Finally, the call came Saturday afternoon. The Cardinals had used their 11th-round pick in the First-Year Player Draft on Bellinger. He now faces the biggest decision of his life.
"I've put in so much time and so much travel," Bellinger said. "I've been going to the top Perfect Game events since I was in seventh and eighth grade with players that are now in the Major Leagues and in the Minor Leagues and college.
"It's finally come to the point where it's paid off."
When Bellinger was 11 years old, he met up with Ace Adams, a pitching coach currently with the Class A Advanced Palm Beach Cardinals. Adams would work with Bellinger on his pitching, but soon recommended he get a hitting instructor.
First, Roger LaFrancois, the hitting coach with Palm Beach, was recommended. LaFrancois, though, felt Bellinger needed a younger connection and recommended Oliver Marmol, the manager for the Class A State College Spikes in the Cardinals organization who was a former infielder within the organization.
The two have been working together ever since.
"The hitting that he's taught me and everything about the Major League approach and the Major League swing and what they're looking for at the next level has definitely helped me a lot," Bellinger said. "I feel completely different than the baseball player I was before. The knowledge I was able to grab out of him was unbelievable."
Initially, Bellinger would meet with Marmol during offseasons in Florida. That was until Marmol and his wife were presented an offer from the Bellinger family: Would they relocate to Massachusetts for the two winters leading up to the 2014 Draft to train Bellinger on a consistent basis?
Marmol and his wife agreed, moving to Boston and driving to train Bellinger for the past two winters. The two would work on hitting for two or more hours a day, four times each week.
"Just the way he goes about his work," Marmol said when asked what stands out about Bellinger. "You see a kid with a very high ceiling with just crazy power. The way he goes about his work lets you know that it's going to develop."
The power has always been there for Bellinger. When he was 12 years old, he hit a ball 400 feet at a tournament in Cooperstown, N.Y. Later, at a Power Showcase Home Run Derby at Chase Field in Arizona, he sent a pitch into the upper deck some 477 feet from home plate.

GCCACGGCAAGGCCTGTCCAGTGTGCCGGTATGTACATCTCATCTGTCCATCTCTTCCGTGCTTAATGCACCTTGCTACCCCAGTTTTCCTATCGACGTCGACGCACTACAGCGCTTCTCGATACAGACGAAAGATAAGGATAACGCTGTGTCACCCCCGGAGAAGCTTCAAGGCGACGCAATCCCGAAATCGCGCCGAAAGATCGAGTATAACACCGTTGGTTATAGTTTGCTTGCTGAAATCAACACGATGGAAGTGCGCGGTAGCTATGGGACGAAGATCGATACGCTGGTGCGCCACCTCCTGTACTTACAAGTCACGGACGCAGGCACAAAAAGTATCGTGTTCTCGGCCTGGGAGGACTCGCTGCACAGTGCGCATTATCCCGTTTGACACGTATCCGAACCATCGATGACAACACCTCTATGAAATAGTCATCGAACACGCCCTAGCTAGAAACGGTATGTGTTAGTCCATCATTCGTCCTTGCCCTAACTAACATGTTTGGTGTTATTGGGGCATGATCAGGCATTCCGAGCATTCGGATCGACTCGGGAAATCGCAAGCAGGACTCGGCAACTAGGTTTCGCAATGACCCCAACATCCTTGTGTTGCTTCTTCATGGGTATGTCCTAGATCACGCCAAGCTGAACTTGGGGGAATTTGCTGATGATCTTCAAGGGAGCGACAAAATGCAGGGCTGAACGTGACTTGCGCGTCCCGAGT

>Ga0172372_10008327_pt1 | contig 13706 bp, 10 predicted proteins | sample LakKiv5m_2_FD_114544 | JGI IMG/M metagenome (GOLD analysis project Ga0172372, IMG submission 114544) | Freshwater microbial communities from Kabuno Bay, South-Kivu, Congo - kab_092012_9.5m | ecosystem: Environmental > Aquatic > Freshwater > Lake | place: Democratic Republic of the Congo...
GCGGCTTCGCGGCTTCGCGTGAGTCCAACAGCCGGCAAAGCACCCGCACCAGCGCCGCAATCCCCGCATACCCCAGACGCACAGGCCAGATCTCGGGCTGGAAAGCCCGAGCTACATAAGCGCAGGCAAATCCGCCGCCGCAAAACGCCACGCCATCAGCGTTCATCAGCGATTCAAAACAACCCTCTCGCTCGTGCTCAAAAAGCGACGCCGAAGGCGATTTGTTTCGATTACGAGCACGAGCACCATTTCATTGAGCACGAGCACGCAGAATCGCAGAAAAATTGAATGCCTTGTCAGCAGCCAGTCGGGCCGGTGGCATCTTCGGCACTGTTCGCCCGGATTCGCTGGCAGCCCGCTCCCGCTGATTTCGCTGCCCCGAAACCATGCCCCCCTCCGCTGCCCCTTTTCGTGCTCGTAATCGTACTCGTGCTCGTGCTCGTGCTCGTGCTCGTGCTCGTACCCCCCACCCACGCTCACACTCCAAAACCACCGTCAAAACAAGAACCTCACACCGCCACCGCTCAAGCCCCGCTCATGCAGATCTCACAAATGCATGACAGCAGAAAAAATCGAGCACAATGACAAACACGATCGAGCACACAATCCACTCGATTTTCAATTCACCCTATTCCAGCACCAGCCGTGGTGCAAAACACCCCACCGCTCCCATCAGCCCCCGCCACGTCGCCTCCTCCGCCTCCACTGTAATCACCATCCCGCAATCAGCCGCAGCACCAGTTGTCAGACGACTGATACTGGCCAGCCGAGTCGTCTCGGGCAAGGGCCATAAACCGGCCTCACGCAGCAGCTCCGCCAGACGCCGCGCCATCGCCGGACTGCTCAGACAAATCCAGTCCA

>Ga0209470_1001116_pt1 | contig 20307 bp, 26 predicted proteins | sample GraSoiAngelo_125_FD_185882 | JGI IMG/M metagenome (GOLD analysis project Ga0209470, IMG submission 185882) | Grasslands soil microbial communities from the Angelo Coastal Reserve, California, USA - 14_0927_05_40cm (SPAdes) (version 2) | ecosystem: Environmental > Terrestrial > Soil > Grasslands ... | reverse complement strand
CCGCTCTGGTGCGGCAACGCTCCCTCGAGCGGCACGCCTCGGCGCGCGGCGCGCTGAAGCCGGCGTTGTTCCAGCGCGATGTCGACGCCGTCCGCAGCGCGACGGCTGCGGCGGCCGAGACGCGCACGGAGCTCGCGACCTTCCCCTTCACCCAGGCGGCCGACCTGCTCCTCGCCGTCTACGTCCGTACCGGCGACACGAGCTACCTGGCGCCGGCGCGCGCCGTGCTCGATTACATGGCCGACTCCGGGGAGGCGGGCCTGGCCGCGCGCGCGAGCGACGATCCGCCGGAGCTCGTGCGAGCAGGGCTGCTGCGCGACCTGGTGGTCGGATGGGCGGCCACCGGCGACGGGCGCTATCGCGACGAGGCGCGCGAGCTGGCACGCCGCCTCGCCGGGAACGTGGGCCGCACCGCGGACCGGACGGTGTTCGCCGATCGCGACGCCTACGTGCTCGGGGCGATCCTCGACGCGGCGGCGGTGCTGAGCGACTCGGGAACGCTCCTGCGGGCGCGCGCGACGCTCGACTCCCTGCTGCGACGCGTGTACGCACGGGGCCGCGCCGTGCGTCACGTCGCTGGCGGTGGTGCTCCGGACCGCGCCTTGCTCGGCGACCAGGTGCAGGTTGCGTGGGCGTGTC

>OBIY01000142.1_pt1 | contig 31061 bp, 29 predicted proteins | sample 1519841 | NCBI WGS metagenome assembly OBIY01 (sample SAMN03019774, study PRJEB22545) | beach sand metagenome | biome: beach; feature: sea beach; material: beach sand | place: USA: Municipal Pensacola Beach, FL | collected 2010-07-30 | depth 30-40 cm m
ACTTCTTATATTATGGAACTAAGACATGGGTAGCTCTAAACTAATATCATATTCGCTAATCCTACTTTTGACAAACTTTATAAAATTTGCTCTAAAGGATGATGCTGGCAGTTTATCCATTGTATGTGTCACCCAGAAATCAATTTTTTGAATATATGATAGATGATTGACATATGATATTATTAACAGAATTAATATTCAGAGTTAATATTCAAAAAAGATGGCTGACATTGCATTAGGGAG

Bellinger started getting recruited following his eighth-grade season before he started his freshman year at St. Sebastian's School in Needham, Mass. He committed to Vanderbilt initially before ultimately switching his commitment to Duke, where he is slated to be this fall.
Bellinger has struggled to show his talent at times, often being walked in high school games, including once with the bases loaded. He would use a wooden bat to create a challenge, setting himself up for professional baseball, too.
"He's a potentially really interesting player," Cardinals scouting director Dan Kantrovitz said. "If he walked onto the field into our Minor Leagues right now he might have the top raw power in the system. We've been following him for a long time and he's always had a really impressive power bat."
Bellinger's selection in the 11th round could make him a difficult sign for the Cardinals, but the pick was based on possible money free from an earlier choice. The team's third-round pick, Trevor Megill, isn't a sure sign, either, and Cardinals team could choose to use his $500,000-plus bonus elsewhere, such as on a player like Bellinger.
Early on, Bellinger said he's leaning toward Duke. The decision he's been waiting for, though, is finally here.
"I really want to go to Duke, I think that would be able to help me out with a lot and get me to a higher Draft pick and make me a better player over the next three or four years," Bellinger said. "But I also am thinking about the Cardinals and how much I want to play Major League Baseball.
"I think it would be awesome to play for such a great organization."